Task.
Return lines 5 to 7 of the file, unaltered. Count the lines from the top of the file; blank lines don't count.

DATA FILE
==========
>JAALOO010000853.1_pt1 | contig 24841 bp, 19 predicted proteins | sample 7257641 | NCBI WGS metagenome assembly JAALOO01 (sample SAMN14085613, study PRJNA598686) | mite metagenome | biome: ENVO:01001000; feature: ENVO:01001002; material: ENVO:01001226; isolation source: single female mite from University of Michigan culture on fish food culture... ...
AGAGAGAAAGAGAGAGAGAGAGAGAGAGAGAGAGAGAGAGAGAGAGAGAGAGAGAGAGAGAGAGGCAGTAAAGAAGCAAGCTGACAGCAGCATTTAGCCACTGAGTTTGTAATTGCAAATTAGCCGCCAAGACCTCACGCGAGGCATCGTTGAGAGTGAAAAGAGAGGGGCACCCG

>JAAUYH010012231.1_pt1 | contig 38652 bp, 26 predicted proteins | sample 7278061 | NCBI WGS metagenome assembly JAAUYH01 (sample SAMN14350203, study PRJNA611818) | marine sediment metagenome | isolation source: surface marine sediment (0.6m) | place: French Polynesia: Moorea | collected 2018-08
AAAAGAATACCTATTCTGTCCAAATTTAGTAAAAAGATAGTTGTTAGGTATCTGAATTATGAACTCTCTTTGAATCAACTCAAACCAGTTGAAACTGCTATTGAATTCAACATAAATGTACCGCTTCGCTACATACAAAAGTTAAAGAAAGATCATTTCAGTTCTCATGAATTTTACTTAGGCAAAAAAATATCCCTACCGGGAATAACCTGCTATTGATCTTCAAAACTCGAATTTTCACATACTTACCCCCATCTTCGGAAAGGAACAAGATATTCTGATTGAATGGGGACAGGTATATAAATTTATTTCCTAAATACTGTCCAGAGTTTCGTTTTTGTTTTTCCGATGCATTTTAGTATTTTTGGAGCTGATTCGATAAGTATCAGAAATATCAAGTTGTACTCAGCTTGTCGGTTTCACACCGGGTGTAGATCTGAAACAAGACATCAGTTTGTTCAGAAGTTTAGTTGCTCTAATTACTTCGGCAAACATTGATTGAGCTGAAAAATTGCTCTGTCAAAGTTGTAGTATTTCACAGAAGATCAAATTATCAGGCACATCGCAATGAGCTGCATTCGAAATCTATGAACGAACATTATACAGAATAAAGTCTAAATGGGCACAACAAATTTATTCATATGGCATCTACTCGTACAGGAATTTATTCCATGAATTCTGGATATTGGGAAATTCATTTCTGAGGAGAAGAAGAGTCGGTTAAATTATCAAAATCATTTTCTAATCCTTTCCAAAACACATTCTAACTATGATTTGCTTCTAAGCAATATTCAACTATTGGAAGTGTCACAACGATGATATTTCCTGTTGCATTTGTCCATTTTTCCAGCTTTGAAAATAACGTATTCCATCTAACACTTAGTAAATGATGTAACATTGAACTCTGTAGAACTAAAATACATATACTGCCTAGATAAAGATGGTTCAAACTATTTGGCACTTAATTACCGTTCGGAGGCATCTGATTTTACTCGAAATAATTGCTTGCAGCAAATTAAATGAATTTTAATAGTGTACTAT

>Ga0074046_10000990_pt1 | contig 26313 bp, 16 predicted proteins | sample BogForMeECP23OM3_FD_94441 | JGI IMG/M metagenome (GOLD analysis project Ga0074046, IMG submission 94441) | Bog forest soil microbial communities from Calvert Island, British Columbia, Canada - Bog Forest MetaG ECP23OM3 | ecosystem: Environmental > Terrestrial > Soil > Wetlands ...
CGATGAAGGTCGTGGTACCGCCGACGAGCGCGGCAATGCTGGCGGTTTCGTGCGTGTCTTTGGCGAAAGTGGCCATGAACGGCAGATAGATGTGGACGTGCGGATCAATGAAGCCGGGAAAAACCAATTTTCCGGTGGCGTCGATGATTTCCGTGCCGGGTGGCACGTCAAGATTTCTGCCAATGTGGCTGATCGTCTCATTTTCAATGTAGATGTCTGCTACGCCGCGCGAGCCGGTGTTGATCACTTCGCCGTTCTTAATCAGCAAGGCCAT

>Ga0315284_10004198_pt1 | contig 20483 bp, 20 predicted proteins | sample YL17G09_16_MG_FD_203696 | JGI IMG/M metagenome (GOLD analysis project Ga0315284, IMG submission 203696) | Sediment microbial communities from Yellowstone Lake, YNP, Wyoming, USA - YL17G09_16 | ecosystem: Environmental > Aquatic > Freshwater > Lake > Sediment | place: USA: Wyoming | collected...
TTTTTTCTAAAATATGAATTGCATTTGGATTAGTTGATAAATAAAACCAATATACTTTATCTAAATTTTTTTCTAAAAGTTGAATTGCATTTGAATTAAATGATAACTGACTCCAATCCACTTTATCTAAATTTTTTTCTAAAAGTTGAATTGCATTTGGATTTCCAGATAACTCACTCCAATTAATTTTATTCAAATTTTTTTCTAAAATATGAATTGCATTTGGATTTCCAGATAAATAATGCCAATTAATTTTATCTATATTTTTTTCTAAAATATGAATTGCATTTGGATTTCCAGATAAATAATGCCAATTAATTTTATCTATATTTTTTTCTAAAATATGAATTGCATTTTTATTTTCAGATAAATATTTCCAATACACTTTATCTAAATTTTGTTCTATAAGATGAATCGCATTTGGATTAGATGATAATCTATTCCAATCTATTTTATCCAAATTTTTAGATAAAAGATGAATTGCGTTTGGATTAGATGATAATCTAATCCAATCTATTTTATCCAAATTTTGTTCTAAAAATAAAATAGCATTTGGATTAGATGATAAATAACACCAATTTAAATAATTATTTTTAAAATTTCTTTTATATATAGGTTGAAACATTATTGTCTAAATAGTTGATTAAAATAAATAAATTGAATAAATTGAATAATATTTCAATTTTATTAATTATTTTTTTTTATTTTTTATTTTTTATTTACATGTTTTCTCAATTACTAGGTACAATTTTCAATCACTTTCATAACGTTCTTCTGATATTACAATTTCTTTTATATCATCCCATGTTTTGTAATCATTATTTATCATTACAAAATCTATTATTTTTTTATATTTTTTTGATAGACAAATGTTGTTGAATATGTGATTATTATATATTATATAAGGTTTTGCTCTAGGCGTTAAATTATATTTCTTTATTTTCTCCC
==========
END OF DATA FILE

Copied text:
>Ga0074046_10000990_pt1 | contig 26313 bp, 16 predicted proteins | sample BogForMeECP23OM3_FD_94441 | JGI IMG/M metagenome (GOLD analysis project Ga0074046, IMG submission 94441) | Bog forest soil microbial communities from Calvert Island, British Columbia, Canada - Bog Forest MetaG ECP23OM3 | ecosystem: Environmental > Terrestrial > Soil > Wetlands ...
CGATGAAGGTCGTGGTACCGCCGACGAGCGCGGCAATGCTGGCGGTTTCGTGCGTGTCTTTGGCGAAAGTGGCCATGAACGGCAGATAGATGTGGACGTGCGGATCAATGAAGCCGGGAAAAACCAATTTTCCGGTGGCGTCGATGATTTCCGTGCCGGGTGGCACGTCAAGATTTCTGCCAATGTGGCTGATCGTCTCATTTTCAATGTAGATGTCTGCTACGCCGCGCGAGCCGGTGTTGATCACTTCGCCGTTCTTAATCAGCAAGGCCAT

>Ga0315284_10004198_pt1 | contig 20483 bp, 20 predicted proteins | sample YL17G09_16_MG_FD_203696 | JGI IMG/M metagenome (GOLD analysis project Ga0315284, IMG submission 203696) | Sediment microbial communities from Yellowstone Lake, YNP, Wyoming, USA - YL17G09_16 | ecosystem: Environmental > Aquatic > Freshwater > Lake > Sediment | place: USA: Wyoming | collected...